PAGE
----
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Evidence for “lumen sealing” with sirolimus eluting stents in the treatment of complex coronary artery dissection
  1. E M Wong,
  2. C Pawsey,
  3. H C Lowe
  1. Concord Repatriation General Hospital, Sydney, Australia
  1. Correspondence to:
    Dr H C Lowe
    Department of Cardiology, Concord Repatriation General Hospital, Sydney, Australia;


Immediate and two month angiographic and intravascular ultrasound examination of sirolimus eluting stents deployed for complex coronary dissection is presented. The findings support the hypothesis that this novel treatment option is both effective and safe.

  • coronary intervention
  • dissection
  • stent

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A 73 year old woman underwent stenting to a presumed spontaneous, complex right coronary artery dissection. She had presented with ventricular tachycardia. Her history included inferior myocardial infarction, moderately severe regional left ventricular impairment, and otherwise minor coronary artery disease.

The right coronary artery dissection extended almost from the ostium to the mid-vessel, with preserved TIMI (thrombolysis in myocardial infarction) 3 flow distally1 (fig 1A). After predilatation two sirolimus eluting stents were deployed (Cypher 3.0 × 13 mm and 2.5 × 28 mm, Cordis Corp, Warren, New Jersey, USA) with minimal overlapping, ensuring complete coverage of the dissected segment (fig 1B). This resulted in angiographic evidence of a residual false lumen (fig 1B), confirmed by intravascular ultrasound (fig 1C). It was elected not to proceed with further stent dilatation into this false lumen, and the patient was treated with aspirin and clopidogrel. An implantable defibrillator was also inserted for inducible, sustained monomorphic ventricular tachycardia.

Figure 1

(A) Dissection is notable between arrows. (B) False lumen (FL) (vertical arrow). The area between the arrows is imaged (C, D, E).

At two months’ follow up, intravascular ultrasound suggested a persisting residual space at the site of the prior false lumen (fig 1E) and minimal in-stent restenosis. Angiography however, showed an excellent result, with sealing of the communication with the false lumen, suggesting an appropriate persistent injury response (fig 1D).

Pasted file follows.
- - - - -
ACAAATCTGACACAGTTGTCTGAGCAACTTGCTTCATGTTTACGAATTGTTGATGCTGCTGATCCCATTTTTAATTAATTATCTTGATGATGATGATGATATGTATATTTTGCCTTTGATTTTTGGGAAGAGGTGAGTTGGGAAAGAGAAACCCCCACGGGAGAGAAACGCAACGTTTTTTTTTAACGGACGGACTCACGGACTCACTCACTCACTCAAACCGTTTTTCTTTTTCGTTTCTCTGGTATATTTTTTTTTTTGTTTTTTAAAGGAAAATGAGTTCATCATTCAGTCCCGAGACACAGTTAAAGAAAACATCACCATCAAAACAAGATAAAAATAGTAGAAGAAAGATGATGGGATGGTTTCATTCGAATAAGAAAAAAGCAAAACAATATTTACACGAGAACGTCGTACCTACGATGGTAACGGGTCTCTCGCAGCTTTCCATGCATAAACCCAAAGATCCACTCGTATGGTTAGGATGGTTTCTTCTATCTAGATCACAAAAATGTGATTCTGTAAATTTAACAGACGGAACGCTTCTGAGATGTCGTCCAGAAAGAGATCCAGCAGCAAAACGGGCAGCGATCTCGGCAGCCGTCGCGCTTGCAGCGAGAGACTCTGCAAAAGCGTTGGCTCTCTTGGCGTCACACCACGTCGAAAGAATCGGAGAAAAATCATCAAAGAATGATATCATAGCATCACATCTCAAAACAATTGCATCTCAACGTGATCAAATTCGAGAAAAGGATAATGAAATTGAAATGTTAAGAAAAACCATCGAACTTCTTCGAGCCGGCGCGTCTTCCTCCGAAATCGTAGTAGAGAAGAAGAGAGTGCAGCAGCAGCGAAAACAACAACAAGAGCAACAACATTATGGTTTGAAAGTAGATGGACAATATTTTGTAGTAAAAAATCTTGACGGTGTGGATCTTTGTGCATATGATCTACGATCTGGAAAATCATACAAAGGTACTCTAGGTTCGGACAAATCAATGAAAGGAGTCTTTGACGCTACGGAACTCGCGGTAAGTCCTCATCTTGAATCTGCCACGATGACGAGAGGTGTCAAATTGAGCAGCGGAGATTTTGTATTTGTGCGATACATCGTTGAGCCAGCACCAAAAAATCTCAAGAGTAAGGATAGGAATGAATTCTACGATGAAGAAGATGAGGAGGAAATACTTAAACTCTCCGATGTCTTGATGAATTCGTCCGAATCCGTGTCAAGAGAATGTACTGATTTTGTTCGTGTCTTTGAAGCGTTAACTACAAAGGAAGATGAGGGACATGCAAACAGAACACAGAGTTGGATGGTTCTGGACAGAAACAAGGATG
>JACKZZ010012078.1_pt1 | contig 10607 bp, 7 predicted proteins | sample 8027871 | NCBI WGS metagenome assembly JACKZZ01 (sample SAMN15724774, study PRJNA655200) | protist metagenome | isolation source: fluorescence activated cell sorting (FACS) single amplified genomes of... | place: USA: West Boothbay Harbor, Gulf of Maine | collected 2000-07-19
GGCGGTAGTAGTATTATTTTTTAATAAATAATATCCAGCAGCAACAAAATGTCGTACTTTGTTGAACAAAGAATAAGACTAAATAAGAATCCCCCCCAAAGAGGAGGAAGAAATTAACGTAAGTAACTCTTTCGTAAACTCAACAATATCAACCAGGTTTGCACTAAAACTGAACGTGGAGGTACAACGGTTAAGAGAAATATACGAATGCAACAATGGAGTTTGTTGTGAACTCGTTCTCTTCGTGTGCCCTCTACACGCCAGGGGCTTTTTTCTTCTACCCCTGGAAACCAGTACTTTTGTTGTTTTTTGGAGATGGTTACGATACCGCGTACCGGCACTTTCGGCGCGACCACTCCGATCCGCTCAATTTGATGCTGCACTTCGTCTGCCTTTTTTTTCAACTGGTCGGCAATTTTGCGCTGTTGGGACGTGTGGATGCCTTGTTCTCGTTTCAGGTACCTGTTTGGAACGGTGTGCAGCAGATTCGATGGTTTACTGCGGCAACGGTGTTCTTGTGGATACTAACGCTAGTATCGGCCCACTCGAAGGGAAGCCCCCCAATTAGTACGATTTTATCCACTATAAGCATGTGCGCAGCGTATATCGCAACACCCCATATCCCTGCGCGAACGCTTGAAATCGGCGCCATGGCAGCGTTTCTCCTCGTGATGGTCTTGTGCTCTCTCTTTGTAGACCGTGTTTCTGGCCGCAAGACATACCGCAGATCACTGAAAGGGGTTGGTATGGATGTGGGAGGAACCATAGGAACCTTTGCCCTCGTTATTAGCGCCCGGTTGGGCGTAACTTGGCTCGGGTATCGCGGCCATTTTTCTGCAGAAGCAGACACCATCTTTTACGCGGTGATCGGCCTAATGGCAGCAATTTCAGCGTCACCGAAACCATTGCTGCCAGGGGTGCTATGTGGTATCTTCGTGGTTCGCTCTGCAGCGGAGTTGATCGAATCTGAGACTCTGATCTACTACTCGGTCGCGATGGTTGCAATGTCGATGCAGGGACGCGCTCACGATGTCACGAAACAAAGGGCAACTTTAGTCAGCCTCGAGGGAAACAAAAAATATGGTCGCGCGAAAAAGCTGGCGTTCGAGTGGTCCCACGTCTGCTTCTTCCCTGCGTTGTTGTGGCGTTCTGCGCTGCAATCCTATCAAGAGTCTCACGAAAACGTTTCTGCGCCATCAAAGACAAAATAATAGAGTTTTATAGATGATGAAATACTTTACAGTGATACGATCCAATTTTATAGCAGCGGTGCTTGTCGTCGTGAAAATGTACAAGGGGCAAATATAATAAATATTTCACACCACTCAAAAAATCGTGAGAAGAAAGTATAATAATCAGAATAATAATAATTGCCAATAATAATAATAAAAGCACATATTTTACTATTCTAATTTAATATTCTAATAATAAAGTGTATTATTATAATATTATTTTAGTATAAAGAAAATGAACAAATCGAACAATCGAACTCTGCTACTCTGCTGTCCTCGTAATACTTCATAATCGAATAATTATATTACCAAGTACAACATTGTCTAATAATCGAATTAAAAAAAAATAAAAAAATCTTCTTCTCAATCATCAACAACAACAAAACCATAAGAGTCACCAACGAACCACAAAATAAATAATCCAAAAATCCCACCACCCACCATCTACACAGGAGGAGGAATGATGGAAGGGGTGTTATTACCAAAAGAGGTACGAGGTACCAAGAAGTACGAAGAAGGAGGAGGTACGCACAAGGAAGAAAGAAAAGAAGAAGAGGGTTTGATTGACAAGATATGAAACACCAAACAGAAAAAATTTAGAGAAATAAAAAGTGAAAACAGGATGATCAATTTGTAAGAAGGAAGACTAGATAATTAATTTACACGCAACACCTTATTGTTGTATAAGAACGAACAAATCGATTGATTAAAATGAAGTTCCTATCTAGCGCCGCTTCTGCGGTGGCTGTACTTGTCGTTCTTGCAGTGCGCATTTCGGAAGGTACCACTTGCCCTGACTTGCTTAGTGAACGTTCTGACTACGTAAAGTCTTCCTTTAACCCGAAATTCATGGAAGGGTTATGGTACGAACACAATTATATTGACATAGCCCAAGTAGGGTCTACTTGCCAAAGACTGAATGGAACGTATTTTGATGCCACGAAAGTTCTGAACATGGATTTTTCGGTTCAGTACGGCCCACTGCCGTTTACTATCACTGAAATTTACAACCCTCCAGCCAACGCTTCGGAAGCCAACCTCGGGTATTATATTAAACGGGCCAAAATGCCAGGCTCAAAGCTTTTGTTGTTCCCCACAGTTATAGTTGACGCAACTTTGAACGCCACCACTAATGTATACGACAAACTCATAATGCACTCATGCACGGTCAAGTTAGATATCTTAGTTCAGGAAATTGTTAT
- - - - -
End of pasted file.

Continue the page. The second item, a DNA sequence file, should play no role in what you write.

Conventional treatment of lengthy dissection—either spontaneous or iatrogenic—is provided by stenting the entire lesion length with bare metal or polytetrafluoroethylene covered stents. These are effective at sealing the dissection but are associated with high rates of restenosis.2–,5

Sirolimus eluting stents recently entered widespread clinical practice, after much discussed trials obtained major reductions in restenosis for de novo native coronary lesions.6 The use of sirolimus eluting stents in wider patient and lesion subtypes is now being examined.7,8 Their use in the elective treatment of lengthy dissections has not been described.

In animal models of balloon injury, sirolimus is associated with increased apoptosis in the vessel wall.9 Preliminary human clinical data suggest increased rates of incomplete stent–strut apposition with sirolimus eluting stents compared with bare metal.10 These data, and past experience with “black holes” and aneurysm formation after intracoronary brachytherapy,11,12 may suggest that sirolimus eluting stents may be detrimental in the setting of large unsealed dissection by contributing to incomplete vessel healing.

The experience presented here, however, does not support these concerns. Rather, it suggests that sirolimus eluting stents may be safely used in the setting of lengthy unsealed dissection and that they promote lumen sealing in much the same way as bare metal stents. Given the otherwise high restenosis rate expected with conventional treatment of lengthy dissection, we suggest that the use of sirolimus eluting stents in this context be further examined.


HCL is a Clinical Research Fellow of the NHMRC of Australia